Kothlow's favorite features of the L190 are the (optional) enclosed, climate-controlled cab, the one-button attachment-mounting system, and the hydraulic quick-connect. He also notes that on a hard-work day, it burns about three to four gallons of fuel per hour.
On the terminal project, Kothlow used a large hydraulic excavator equipped with bucket and thumb to remove the roof, knock down walls and trusses, dig out the foundation, and handle the debris.
Later, he used a bulldozer to form and level the parking pad before cleaning up the edges with the skid-steer loader.
For larger jobs, the company sends as many operators and machines as required.
Great Lakes Excavating owns all of its equipment. About half is purchased new, and half is purchased used.
Explains Brian Bruckner, "When we need an additional piece of equipment, the decision to buy a new or used unit depends on the quality of the available machines, how often we'll use it, and how quickly it will pay for itself. We base most of those decisions on instinct and experience, not a rigid formula."
"All of our skid-steer loaders, however, are purchased new from Milwaukee Tractor & Supply," says Bruckner. "Great Lakes Excavating has been doing business with them since 1966, so we have built up a strong relationship."
Great Lakes Excavating generally owns a piece of equipment for about 10,000 hours of work before replacing it.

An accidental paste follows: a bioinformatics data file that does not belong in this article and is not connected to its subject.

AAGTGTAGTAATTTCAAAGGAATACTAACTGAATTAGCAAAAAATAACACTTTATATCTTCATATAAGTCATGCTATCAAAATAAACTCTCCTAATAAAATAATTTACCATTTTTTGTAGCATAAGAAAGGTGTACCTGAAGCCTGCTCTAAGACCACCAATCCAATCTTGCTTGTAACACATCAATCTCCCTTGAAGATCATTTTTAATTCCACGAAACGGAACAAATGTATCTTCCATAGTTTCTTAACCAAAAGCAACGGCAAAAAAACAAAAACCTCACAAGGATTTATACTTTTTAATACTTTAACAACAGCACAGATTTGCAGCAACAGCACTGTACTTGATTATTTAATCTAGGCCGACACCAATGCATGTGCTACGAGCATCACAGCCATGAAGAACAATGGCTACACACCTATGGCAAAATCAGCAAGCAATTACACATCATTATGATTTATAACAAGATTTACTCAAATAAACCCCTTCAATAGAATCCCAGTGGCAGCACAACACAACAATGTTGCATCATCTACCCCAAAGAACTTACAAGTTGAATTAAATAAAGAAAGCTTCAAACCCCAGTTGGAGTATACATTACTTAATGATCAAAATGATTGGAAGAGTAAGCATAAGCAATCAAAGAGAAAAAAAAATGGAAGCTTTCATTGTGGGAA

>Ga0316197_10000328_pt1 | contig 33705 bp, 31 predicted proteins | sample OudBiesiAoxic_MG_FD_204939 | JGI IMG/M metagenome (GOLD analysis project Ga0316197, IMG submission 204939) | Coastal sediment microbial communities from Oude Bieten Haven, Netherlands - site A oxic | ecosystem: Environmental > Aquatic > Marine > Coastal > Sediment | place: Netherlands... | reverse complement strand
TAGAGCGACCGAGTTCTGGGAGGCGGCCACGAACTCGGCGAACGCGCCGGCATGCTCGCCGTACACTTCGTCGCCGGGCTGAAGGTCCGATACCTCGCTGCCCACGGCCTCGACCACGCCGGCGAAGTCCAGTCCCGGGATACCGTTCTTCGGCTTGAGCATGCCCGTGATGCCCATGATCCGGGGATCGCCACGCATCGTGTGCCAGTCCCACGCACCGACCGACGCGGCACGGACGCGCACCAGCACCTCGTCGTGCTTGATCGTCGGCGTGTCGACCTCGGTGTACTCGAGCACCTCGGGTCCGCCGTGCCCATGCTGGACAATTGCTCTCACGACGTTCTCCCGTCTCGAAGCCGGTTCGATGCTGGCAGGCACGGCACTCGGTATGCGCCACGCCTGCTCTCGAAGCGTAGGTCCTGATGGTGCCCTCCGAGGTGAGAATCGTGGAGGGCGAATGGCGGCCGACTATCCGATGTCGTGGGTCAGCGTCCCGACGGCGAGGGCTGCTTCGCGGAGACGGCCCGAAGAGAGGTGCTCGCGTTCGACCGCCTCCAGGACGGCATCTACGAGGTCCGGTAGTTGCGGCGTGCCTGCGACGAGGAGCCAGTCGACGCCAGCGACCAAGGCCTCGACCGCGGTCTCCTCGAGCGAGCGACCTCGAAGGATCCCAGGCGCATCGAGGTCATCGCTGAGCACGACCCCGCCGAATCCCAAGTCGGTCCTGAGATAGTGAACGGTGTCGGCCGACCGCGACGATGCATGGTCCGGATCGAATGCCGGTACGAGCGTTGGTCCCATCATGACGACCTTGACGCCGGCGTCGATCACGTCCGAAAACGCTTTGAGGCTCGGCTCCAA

Normal lubricating, light maintenance and oil changes are often done by the operators. More complex maintenance and repairs are done by the company's mechanic. Larger repairs, such as replacing transmissions, are left to equipment dealers.
On most jobs, Great Lakes Excavating works as a subcontractor for the project's general contractor. Brian Bruckner says that some of the work comes directly from long-standing relationships with general contractors, but that most often the company must win the work by bidding competitively with other demolition and excavating subcontractors.
"Every job is different, and the bidding gets more competitive all the time. But our extensive experience and efficiency enable us to earn enough work to stay busy — even in the tough business climate we're facing now," he says.
Debris from Great Lakes Excavating's projects goes to a variety of places, depending on the type of material.
Steel, copper and other metals go to scrap dealers. Concrete and asphalt are sent to paving companies for crushing and re-use in new pavements. And soil is either re-used as fill on the job, delivered to another project that needs fill, or trucked to a dump site.
Brian Bruckner notes that finding dump sites for excavated soil within reasonable driving distance can be one of a project's larger challenges — especially in major metropolitan areas.
"We sometimes need to drive to a dump site that's nearly an hour trip each way," he says. "Naturally, before we do that, we try to use the excavated soil as fill on the same job site, use it on one of our other jobs, or sell it to nearby contractors instead of trucking it to dump sites farther away."
Brian Bruckner adds, "I just found out about a website that tries to match people who need soil with those who need to dump it. I'm definitely going to check that out."
The company's plan for continuing success, says Bruckner, is to keep serving its customers well and following a plan of controlled growth that will enable it to expand without overextending itself. "We want to keep the company strong so it can pass to the third generation in great shape," he says.